As customs and trade lawyers, we often receive on various occasions such remarks from companies as “we are doing okay as we have encountered no big difficulties with China Customs”. When pressed for reasons, they would explain that that the goods have been cleared with China Customs quite smoothly and there seem no legal problems at all.

The remarks immediately raise a red flag to us: there is a possible implication that China customs-related legal risks may have been accumulated beyond the notice of the legal department or even the management of the company.

  1. Risks Deferred

The administrative or even smuggling liability risks may arise with a time lag in most cases. As far as multinationals are concerned customs investigations often occurred after (rather than upon) customs clearance of export or import goods. If there is any violation of law in the process of customs declaration, the import or export company will be liable for administrative or even criminal penalties, despite the fact that the customs have accepted its declarations and have the goods released. In this sense, a successful or smooth clearance of goods with the customs does not mean risk-free in a legal sense. The legal risks solely depend on whether the import/export company has complied with China customs laws and regulations in the customs declarations. Should there have been no legal review in advance of what are to be declared to the customs, no compliance certainty could be ensured, and incompliance would often have occurred without notice at the time of customs clearance. Because of the hidden nature of incompliance, the risks are therefore often deferred as they were not explosive right upon declaration to the customs.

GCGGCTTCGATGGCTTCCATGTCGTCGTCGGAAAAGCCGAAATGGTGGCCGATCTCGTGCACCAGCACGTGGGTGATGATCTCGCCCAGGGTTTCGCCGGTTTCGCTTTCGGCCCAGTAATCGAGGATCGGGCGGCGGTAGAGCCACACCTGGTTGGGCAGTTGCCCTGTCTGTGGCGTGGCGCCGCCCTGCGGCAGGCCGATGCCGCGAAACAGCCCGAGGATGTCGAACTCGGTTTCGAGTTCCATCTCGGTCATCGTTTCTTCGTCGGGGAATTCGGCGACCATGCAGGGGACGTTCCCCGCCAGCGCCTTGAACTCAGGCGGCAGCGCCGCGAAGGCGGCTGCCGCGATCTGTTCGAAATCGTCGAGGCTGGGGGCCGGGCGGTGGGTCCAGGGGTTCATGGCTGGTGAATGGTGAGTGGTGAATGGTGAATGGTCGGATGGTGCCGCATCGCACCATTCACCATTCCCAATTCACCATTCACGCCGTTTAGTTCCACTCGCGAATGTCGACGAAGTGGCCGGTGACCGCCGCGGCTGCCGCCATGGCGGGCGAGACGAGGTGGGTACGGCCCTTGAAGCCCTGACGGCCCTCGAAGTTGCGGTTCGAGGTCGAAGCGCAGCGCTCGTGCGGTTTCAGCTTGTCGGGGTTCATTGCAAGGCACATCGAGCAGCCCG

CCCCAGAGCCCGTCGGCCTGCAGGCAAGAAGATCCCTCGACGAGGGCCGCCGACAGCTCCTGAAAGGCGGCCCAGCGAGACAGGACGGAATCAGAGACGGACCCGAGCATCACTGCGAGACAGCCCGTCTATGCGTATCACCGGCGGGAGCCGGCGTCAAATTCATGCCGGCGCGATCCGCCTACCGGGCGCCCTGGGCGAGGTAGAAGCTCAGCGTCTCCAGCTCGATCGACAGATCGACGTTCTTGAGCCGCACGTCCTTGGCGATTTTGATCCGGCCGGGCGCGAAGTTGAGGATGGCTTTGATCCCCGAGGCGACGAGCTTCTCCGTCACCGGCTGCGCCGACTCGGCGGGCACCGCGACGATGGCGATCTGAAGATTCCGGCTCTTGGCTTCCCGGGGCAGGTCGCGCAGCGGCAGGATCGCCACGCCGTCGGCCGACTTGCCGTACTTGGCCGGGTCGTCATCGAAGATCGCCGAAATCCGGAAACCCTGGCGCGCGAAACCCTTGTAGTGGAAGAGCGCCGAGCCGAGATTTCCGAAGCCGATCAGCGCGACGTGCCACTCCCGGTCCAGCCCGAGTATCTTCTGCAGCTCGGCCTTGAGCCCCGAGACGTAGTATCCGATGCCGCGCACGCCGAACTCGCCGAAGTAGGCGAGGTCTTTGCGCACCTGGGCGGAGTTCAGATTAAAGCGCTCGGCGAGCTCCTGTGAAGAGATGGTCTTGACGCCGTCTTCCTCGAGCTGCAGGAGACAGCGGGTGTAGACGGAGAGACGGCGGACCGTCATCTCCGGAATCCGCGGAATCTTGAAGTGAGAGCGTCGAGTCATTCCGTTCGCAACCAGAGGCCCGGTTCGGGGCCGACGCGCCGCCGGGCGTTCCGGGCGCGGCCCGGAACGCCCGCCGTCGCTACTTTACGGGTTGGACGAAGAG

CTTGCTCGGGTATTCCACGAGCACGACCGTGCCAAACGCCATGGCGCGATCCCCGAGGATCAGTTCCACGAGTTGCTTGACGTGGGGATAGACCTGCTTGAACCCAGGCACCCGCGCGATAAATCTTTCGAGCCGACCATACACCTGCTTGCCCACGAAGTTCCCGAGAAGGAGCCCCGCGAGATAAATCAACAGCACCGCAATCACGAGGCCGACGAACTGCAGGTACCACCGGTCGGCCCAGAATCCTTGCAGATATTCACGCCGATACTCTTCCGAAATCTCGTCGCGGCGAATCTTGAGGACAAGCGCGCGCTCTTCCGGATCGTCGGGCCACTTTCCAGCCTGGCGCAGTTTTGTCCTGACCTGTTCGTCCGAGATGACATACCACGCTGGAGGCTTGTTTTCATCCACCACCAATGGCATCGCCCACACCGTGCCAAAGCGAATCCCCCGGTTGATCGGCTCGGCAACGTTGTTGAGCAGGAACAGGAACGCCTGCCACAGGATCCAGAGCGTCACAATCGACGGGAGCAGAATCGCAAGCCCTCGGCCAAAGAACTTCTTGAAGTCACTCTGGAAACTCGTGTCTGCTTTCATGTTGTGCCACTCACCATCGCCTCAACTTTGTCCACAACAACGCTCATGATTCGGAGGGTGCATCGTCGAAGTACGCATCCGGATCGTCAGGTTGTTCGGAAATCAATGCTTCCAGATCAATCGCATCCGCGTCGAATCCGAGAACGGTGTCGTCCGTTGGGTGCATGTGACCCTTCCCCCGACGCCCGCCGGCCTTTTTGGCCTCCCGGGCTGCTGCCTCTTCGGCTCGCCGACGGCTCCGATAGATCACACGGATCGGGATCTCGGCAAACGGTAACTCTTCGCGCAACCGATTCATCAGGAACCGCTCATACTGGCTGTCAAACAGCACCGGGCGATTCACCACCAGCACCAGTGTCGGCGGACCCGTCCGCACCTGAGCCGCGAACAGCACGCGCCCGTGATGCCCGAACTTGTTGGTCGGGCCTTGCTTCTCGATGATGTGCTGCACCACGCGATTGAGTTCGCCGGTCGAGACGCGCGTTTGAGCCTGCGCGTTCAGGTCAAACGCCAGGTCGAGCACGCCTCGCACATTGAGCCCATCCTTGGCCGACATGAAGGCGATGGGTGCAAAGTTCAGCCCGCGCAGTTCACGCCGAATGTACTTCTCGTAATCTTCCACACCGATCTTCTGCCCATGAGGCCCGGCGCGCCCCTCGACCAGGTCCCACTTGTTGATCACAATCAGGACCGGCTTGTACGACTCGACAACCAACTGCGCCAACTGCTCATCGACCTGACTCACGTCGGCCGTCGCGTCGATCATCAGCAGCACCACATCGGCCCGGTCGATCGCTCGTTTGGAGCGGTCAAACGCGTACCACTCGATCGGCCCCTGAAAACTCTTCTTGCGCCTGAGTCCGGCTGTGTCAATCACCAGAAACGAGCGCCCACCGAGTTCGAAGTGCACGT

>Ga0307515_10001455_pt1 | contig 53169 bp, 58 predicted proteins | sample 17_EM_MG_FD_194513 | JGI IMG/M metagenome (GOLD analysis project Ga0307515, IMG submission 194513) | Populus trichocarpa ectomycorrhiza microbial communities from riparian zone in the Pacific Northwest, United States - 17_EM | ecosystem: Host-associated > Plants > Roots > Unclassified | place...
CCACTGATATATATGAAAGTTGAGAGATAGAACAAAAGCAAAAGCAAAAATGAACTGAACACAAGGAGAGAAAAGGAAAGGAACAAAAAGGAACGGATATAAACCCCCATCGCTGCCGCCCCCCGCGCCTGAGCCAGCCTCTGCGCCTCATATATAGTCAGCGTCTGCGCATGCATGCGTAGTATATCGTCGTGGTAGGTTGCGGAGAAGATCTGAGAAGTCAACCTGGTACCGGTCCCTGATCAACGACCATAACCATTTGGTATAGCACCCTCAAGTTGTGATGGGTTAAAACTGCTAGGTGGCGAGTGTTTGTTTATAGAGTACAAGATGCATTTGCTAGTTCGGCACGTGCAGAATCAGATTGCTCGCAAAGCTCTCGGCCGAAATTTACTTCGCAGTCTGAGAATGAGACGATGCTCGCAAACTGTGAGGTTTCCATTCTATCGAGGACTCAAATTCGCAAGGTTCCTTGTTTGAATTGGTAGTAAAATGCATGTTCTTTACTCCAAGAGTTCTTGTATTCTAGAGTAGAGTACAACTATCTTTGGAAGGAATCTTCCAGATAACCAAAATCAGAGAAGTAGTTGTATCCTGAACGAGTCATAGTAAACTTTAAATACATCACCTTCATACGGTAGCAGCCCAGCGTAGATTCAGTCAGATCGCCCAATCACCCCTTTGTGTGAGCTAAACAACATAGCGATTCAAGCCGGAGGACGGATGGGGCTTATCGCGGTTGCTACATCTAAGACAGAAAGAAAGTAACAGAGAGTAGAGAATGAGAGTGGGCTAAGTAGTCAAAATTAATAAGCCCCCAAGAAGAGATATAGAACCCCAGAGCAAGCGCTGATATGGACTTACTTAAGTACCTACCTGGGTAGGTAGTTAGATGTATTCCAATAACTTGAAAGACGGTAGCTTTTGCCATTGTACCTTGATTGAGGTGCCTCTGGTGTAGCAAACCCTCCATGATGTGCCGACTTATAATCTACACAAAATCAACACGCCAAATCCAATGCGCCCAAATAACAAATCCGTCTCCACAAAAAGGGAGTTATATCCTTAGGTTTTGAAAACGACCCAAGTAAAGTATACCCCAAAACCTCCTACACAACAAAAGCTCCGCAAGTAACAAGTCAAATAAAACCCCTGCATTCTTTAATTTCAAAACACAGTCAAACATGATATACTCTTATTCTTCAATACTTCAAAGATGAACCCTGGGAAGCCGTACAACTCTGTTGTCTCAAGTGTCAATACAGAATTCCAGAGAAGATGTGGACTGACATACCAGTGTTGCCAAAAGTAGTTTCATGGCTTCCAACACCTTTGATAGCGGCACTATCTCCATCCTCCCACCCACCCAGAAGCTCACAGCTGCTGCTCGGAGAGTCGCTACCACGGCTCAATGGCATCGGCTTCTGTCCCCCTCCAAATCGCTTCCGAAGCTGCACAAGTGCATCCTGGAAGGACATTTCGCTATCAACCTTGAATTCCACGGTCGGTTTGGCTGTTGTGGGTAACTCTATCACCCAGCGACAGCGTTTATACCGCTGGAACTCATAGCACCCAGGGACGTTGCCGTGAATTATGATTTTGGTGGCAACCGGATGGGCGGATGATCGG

1. Risk Accumulated